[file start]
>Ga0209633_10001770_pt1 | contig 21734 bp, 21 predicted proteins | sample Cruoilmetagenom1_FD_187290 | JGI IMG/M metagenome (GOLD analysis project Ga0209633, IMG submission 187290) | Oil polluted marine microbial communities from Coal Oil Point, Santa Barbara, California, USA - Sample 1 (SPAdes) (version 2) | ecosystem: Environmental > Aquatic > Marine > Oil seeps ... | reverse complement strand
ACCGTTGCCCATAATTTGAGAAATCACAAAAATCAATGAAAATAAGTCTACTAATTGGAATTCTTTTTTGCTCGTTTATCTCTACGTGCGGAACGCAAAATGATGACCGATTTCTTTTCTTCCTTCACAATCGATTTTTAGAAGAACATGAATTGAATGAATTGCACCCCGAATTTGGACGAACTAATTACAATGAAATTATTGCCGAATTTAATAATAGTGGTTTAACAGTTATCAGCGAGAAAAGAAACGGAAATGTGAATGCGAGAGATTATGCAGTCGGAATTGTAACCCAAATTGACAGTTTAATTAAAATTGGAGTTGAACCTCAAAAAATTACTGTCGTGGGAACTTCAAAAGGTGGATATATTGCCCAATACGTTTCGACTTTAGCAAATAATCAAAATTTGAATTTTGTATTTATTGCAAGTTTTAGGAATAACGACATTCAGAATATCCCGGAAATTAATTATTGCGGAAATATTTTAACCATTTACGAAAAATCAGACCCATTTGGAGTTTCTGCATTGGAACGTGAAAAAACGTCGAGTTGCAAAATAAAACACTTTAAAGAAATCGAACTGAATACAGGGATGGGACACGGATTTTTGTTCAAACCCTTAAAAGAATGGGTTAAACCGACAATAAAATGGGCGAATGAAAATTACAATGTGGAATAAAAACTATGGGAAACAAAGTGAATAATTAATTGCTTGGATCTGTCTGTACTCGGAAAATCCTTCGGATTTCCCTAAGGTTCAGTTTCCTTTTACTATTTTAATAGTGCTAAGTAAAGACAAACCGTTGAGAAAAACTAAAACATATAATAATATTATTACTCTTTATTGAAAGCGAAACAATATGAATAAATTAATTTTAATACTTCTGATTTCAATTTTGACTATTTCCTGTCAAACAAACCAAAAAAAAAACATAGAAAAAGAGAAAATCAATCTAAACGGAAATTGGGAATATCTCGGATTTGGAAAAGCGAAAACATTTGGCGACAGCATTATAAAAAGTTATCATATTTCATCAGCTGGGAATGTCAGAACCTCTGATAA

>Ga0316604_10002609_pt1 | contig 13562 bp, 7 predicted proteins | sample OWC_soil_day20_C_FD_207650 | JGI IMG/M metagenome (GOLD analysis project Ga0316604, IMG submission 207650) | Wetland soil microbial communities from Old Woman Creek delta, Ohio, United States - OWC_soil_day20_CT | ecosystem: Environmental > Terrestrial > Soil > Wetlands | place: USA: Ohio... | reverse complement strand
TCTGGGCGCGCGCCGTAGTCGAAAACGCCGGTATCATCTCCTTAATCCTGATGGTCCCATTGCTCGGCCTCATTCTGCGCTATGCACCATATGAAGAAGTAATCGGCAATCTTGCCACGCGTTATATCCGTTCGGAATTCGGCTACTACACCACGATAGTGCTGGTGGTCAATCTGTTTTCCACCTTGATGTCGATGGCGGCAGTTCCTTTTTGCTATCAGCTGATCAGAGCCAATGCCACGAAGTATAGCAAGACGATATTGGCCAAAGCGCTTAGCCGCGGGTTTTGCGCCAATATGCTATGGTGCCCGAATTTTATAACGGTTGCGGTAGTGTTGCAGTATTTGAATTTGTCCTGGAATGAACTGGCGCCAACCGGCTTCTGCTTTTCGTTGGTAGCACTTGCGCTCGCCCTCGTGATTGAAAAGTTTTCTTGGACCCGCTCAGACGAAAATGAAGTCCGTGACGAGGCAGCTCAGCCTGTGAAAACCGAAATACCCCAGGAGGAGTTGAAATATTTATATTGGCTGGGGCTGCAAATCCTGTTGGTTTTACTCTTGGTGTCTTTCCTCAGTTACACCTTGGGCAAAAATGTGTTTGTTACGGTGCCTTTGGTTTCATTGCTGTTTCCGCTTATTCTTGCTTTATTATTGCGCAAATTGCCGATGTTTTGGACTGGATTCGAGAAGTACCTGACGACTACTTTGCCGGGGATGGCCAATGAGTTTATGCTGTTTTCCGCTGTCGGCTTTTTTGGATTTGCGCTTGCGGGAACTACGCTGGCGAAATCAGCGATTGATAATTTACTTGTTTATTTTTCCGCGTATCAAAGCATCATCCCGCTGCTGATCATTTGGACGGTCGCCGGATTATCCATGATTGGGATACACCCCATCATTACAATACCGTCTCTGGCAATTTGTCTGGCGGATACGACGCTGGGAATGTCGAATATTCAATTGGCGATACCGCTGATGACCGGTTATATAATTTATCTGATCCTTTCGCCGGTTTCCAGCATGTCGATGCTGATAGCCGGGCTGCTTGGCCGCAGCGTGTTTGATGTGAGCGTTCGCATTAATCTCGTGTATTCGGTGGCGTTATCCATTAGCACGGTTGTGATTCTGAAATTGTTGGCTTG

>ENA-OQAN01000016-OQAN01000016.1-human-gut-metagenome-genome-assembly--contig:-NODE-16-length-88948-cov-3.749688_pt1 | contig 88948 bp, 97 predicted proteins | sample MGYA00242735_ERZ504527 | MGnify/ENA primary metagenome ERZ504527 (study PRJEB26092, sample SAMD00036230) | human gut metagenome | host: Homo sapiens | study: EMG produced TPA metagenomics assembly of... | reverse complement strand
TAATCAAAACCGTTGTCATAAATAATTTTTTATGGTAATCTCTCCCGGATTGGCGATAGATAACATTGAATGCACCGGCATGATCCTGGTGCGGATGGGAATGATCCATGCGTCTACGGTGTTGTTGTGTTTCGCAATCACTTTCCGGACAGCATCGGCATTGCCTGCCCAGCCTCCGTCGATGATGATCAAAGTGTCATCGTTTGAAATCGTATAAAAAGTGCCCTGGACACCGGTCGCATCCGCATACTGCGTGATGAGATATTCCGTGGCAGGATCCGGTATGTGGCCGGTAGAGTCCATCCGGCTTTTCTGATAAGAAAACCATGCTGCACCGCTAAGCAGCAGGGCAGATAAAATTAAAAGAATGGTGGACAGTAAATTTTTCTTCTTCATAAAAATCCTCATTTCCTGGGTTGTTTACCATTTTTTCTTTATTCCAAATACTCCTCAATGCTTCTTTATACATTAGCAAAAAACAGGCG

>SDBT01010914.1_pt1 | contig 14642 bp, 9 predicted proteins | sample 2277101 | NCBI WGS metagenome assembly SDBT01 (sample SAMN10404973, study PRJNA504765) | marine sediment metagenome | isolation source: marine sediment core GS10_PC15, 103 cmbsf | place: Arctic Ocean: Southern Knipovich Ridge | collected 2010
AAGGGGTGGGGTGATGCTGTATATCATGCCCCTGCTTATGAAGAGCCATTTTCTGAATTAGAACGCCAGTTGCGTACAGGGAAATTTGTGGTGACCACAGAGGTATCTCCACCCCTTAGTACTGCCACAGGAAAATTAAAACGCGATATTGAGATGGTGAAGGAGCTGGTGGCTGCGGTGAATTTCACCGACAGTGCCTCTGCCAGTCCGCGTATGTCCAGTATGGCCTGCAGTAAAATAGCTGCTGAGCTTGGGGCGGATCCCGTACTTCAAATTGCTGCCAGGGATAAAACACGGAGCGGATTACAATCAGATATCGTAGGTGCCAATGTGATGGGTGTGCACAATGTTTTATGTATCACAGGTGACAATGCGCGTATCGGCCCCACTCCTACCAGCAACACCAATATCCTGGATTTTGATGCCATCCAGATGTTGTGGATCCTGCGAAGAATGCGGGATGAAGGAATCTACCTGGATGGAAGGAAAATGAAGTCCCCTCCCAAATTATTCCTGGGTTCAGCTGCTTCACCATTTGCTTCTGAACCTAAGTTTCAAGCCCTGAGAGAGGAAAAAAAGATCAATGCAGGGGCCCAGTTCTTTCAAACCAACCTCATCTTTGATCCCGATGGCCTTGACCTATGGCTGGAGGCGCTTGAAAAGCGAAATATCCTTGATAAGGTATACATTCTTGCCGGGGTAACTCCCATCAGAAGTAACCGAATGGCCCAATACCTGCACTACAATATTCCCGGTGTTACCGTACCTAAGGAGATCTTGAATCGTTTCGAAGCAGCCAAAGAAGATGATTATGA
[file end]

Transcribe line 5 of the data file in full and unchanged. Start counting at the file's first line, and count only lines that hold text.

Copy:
>ENA-OQAN01000016-OQAN01000016.1-human-gut-metagenome-genome-assembly--contig:-NODE-16-length-88948-cov-3.749688_pt1 | contig 88948 bp, 97 predicted proteins | sample MGYA00242735_ERZ504527 | MGnify/ENA primary metagenome ERZ504527 (study PRJEB26092, sample SAMD00036230) | human gut metagenome | host: Homo sapiens | study: EMG produced TPA metagenomics assembly of... | reverse complement strand